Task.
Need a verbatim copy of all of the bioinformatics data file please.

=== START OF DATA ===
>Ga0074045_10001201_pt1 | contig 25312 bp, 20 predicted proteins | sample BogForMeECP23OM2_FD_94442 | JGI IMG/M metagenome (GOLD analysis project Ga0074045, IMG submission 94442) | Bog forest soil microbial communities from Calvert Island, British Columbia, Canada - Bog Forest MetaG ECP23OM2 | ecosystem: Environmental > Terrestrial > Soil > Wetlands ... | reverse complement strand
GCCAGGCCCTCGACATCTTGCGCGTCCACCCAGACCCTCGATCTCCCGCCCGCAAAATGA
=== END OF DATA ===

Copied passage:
>Ga0074045_10001201_pt1 | contig 25312 bp, 20 predicted proteins | sample BogForMeECP23OM2_FD_94442 | JGI IMG/M metagenome (GOLD analysis project Ga0074045, IMG submission 94442) | Bog forest soil microbial communities from Calvert Island, British Columbia, Canada - Bog Forest MetaG ECP23OM2 | ecosystem: Environmental > Terrestrial > Soil > Wetlands ... | reverse complement strand
GCCAGGCCCTCGACATCTTGCGCGTCCACCCAGACCCTCGATCTCCCGCCCGCAAAATGA